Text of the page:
the Robot Construction Kit
One major design difference between component systems commonly found in the software engineering community and the ones developped by the robotics community is that, in the former, interaction between components is mostly done through messaging and protocols (synchronous or asynchronous RPC) while, in the second one, the dominant model is the one of dataflow (one-way transmission of data samples). The main reason for that difference is that the consensus in the robotics community is to see the component layer as a data processing layer, i.e. a set of intermangled pipelines in which data flows and gets processed, while the software engineering community is more focussed on business processes, in which transmission of information needs to be done through two-way protocols.
In other words: in robotics, when it comes to develop components, data is king. The major implication of that, when one develops a robotic toolchain, is that both tools and components need to be designed so as to handle the issue raising with data, originating from the world and being processed in an asynchronous way.
This subject is very wide, so we will focus on the two most critical points:
This page will describe the rationale behind these issues. The following pages will go more into the practical side and present Rock’s tools.
Since robotics is all about managing physical systems that evolve in a physical environment, and modify it, the relationship between the data that are being processed and this environment is central to the problem of data processing. Key to that is the ability to associate data temporally: the ability to mark when a particular information was sensed from the physical world. This process is usually referred as ``data timestamping’’.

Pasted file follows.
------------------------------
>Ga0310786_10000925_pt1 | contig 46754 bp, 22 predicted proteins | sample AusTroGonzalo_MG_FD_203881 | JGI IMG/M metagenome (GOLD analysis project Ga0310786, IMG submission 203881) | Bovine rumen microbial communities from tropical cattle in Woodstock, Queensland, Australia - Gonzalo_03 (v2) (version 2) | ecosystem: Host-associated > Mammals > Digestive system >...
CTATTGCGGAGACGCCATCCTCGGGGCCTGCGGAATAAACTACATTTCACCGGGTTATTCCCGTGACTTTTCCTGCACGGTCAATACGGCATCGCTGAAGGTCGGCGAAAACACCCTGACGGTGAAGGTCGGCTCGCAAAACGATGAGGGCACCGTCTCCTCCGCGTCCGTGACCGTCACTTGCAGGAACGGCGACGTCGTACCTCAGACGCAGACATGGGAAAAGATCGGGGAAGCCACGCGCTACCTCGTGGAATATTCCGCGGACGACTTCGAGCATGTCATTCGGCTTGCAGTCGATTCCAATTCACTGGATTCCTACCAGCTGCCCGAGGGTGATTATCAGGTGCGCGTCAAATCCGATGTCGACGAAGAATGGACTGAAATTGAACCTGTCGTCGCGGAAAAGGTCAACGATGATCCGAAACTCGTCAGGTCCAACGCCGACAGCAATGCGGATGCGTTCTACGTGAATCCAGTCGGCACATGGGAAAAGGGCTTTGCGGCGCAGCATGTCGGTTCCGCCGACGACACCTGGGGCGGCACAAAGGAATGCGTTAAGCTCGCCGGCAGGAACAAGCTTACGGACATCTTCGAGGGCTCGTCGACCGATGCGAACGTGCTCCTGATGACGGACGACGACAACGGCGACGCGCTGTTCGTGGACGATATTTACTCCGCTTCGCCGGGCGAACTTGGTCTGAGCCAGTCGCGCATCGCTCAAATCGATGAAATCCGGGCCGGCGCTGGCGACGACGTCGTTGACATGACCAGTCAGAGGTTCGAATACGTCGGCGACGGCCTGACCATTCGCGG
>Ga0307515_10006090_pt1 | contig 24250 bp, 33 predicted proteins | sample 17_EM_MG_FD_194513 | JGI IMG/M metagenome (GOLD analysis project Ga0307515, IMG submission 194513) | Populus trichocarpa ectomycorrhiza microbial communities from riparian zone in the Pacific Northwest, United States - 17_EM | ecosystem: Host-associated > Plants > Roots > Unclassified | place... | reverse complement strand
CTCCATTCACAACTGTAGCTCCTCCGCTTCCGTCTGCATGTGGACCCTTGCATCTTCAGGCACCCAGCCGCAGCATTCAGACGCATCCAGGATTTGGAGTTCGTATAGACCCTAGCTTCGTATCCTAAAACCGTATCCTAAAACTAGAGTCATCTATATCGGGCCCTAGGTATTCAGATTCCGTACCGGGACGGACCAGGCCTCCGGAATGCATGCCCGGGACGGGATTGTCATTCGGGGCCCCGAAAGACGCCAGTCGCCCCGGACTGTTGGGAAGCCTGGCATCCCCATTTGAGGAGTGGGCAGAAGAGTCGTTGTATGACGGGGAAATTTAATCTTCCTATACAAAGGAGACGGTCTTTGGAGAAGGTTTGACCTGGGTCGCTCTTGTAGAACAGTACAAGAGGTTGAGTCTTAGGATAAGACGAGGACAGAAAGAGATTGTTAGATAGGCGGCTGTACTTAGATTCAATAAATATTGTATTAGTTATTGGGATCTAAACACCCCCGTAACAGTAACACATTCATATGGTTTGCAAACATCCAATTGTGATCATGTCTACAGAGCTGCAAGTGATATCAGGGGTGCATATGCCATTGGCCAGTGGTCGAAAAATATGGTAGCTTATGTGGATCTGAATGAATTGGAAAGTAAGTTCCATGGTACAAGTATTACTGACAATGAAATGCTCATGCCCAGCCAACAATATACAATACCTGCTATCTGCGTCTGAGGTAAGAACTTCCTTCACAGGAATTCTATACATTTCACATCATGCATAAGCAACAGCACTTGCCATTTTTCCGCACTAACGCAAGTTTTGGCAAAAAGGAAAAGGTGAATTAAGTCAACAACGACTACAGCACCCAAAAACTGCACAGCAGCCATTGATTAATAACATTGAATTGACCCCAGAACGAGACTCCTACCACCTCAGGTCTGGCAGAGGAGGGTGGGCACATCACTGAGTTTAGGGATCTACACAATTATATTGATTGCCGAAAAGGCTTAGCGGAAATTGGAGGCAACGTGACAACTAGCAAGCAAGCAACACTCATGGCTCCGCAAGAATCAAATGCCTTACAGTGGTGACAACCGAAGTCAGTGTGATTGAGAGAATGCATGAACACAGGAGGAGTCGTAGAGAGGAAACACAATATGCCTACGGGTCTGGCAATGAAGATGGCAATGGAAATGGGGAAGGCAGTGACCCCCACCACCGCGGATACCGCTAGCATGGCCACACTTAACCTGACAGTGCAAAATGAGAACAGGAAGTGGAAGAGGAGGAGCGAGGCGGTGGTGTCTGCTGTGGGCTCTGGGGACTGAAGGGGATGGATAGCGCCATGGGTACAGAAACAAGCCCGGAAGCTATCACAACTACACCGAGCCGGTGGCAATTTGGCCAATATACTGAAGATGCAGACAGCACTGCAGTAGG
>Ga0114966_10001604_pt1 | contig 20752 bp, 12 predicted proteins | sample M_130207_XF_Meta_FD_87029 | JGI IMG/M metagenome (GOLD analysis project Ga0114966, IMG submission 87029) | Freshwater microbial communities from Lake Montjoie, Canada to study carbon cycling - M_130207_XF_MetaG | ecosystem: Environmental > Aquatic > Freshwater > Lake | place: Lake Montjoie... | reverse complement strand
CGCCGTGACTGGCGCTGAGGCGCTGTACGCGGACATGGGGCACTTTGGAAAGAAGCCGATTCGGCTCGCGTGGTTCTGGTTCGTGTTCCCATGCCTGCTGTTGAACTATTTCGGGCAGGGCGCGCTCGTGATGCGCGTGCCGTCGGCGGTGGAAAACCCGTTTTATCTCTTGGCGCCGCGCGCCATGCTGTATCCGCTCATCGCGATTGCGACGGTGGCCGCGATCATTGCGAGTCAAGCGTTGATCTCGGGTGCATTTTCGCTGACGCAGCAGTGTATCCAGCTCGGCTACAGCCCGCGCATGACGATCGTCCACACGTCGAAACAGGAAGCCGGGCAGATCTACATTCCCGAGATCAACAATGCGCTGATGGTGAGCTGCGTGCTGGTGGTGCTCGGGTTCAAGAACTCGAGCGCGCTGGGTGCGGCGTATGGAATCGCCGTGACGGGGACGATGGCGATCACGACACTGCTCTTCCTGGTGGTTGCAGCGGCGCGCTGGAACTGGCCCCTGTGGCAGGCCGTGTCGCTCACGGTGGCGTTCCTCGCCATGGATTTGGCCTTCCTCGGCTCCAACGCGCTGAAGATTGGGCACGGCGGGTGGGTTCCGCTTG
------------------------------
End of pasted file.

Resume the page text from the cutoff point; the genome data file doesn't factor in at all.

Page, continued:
In the following example, since the two data acquisition pipelines have (tremendously) different processing times, the point cloud generated from the stereo pair and the IMU readings that have originate from the same point in time in the real world are going to reach the pose estimator component at very different times. It is therefore important for the pose estimation component to be able to know their actual order in the real world. This is what data timestamping is meant to achieve: not mark when a particular data structure has been filled, but when the information contained in this data structure was sensed in the real world.
Moreover, at the output of the pose estimator, the generated pose should also be timestamped properly, i.e. mark the time at which the pose estimate was the pose of the robot in the real world. Most estimation algorithms do provide this information (they provide a timestamped best estimate).
It is unfortunately a not so well understood issue. Indeed, a recurrent idea is that the framework itself could timestamp data. Which it could, but only if it had a model of how information propagates through the components – something that to our knowledge none of the mainstream frameworks does.
Tools for data timestamping in Rock are described in the following page
Very well. If we timestamp data properly, the pose estimation component will know when each data sample is relevant in the real world.
Now, most algorithms require that data gets processed in-order. I.e. they can’t deal with data coming from the past (kalman filters are a good example of that). One therefore needs, at the input of the pose estimation component, to buffer the samples in a separate data structure that will take care of the reordering.
In Rock, this is done through the stream aligner which is described in the following pages